What we do in our relationship with food, we do in our relationship with life, part 2
Updated: Mar 30
Restricting one's intake can act as a form of protection.
People often restrict their food/fluid intake to help themselves feel safe. There are many factors that come into play here.
A physiological reality is that when we restrict our food intake and lose weight our serotonin levels can drop. If we've been feeling anxious this can help us to feel calmer and more in charge, since we are controlling our food. Serotonin effects different parts of the brain in different ways. Too much in the amygdala (a part of the brain) has been associated with feeling afraid, anxious, angry and/or sexually aroused. Often times a teen who develops Anorexia Nervosa was extremely anxious somewhere between 6-8 years old. If you lose weight, the body makes less serotonin but it will quickly (within 1-2 weeks) make more. Lose more weight, it drops again, and again the body makes more. If weight gets too low, serotonin is no longer a priority (heart, lung, nervous system are) and so the person feels somewhat calm, disconnected, in control. This is often accompanied by a more stunted affect and loss of social interests. It just takes too much energy to be with others. Sometimes people will realize they've taken it too far but restoring weight on their own can be difficult since increasing food intake causes increased serotonin resulting in increased anxiety. At this point professionals (Registered Dietitian, therapist and possibly a psychiatrist) are called in.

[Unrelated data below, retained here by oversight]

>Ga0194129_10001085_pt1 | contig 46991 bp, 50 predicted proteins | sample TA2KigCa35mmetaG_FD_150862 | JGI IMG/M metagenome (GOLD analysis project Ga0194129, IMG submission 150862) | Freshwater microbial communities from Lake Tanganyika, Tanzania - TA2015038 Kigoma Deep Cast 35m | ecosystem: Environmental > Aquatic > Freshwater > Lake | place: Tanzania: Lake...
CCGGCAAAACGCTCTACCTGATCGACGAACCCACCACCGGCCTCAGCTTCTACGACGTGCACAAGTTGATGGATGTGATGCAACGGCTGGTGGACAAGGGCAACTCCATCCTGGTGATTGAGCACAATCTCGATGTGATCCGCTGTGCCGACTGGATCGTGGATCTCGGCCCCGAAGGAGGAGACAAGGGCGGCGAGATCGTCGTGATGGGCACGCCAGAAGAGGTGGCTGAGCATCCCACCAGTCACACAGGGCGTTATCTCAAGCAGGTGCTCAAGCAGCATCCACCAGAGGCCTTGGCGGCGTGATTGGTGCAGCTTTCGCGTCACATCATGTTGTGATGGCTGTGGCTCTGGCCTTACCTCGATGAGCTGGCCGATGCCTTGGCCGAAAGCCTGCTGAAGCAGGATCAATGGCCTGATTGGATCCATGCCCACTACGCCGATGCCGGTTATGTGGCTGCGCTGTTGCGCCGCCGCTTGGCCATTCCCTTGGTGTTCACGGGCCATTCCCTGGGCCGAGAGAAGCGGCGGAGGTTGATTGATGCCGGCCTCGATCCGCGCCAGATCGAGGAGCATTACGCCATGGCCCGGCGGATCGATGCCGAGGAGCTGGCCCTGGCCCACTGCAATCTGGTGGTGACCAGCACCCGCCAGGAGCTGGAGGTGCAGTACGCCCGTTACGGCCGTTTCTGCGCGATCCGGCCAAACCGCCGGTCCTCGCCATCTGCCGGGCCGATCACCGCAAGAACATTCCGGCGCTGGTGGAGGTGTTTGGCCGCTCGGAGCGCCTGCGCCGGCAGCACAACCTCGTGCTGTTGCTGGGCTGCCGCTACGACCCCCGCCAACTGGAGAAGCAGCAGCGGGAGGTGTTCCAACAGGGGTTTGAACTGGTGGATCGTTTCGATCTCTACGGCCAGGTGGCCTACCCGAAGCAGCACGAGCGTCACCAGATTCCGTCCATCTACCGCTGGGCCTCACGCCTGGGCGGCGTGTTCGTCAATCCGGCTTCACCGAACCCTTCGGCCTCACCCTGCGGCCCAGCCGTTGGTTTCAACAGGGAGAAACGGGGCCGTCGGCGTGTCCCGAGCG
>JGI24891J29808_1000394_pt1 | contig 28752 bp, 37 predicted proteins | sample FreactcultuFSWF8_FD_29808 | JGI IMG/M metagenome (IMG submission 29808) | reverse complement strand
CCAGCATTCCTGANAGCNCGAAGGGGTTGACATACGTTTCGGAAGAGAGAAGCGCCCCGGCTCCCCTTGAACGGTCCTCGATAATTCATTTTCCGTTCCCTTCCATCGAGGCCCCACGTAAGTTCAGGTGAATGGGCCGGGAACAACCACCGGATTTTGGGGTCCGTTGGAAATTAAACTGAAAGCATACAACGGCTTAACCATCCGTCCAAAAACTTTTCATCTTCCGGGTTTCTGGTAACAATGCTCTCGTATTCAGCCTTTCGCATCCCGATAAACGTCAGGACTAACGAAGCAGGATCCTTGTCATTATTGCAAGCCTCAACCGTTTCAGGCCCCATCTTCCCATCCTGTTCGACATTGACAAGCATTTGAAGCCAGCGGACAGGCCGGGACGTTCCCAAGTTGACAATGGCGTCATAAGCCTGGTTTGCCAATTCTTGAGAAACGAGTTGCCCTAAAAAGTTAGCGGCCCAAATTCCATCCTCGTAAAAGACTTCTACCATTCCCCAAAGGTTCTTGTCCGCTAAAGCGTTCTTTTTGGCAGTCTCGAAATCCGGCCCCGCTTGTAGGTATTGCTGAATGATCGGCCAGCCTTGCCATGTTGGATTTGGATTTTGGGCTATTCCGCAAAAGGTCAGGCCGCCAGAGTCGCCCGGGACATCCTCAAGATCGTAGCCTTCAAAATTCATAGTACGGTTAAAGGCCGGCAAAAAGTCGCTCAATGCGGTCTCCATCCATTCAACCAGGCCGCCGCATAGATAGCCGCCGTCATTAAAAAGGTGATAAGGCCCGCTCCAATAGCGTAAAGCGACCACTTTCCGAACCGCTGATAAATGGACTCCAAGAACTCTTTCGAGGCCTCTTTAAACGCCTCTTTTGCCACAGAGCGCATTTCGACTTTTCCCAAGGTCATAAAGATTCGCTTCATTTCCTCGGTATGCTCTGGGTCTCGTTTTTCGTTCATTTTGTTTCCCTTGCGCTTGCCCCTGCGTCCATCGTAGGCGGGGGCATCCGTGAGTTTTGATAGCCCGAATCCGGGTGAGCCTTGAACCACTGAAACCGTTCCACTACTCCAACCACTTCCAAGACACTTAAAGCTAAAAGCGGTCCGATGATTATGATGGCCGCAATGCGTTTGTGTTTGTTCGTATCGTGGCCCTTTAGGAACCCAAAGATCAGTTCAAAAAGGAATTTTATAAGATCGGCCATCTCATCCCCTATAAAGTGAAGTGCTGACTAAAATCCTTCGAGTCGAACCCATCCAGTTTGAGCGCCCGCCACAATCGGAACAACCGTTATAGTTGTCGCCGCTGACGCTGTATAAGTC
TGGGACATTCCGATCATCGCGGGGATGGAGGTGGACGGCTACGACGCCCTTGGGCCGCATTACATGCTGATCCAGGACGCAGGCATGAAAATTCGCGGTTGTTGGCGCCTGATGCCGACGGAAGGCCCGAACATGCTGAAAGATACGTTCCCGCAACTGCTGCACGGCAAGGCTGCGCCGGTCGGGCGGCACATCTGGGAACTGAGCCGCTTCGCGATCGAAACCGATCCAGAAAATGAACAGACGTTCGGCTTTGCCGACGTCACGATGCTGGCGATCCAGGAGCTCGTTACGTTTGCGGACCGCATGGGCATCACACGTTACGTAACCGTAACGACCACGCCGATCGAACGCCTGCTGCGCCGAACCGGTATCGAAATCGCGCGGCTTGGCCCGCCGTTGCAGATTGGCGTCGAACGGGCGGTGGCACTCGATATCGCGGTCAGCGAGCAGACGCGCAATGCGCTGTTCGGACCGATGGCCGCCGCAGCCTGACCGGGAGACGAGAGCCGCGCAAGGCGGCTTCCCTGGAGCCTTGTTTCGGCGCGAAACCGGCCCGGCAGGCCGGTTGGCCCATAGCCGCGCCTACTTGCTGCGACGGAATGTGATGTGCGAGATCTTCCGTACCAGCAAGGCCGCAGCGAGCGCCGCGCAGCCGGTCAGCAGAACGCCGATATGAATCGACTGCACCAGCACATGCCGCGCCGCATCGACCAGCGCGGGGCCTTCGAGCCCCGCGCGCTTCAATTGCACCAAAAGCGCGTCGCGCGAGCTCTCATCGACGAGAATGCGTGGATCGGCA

Restricting food intake is a way to "keep things out". It is a parallel behavior for someone who feels overwhelmed, out of control or intruded upon. If lots of changes are happening, a routine and focus on food can be comforting. If you feel out of control and tell yourself it's because you feel fat than you can diet and exercise. Very concrete solutions. If you're feeling low self esteem, socially awkward, unloveable, that is going to take more time and investigation but ultimately leads to a deeper level of healing and self-evolution. A friend used to tell me that whenever we take the softer, easier way it will always cause us more pain in the long run. She used to tell me I could deal with something today or 10 years from today but eventually I'd have to deal with it. I thought, might as well get this over with!
There is something similar but different about working with our difficulties head on, as best we are able rather than using a parallel pathway such as food. The food behaviors can feel great in the beginning but most people end up a slave to it and can't stop or berate themselves for not being able to stick to it. It ends up exacerbating the underlying issue. When we look at what is actually bothering us there is some fear but that is often accompanied by a sense of excitement as we free ourselves from truly unhealthy beliefs and behaviors.
I've done this work for many years and I've never seen someone who does this type of work want to go back to the way they used to live.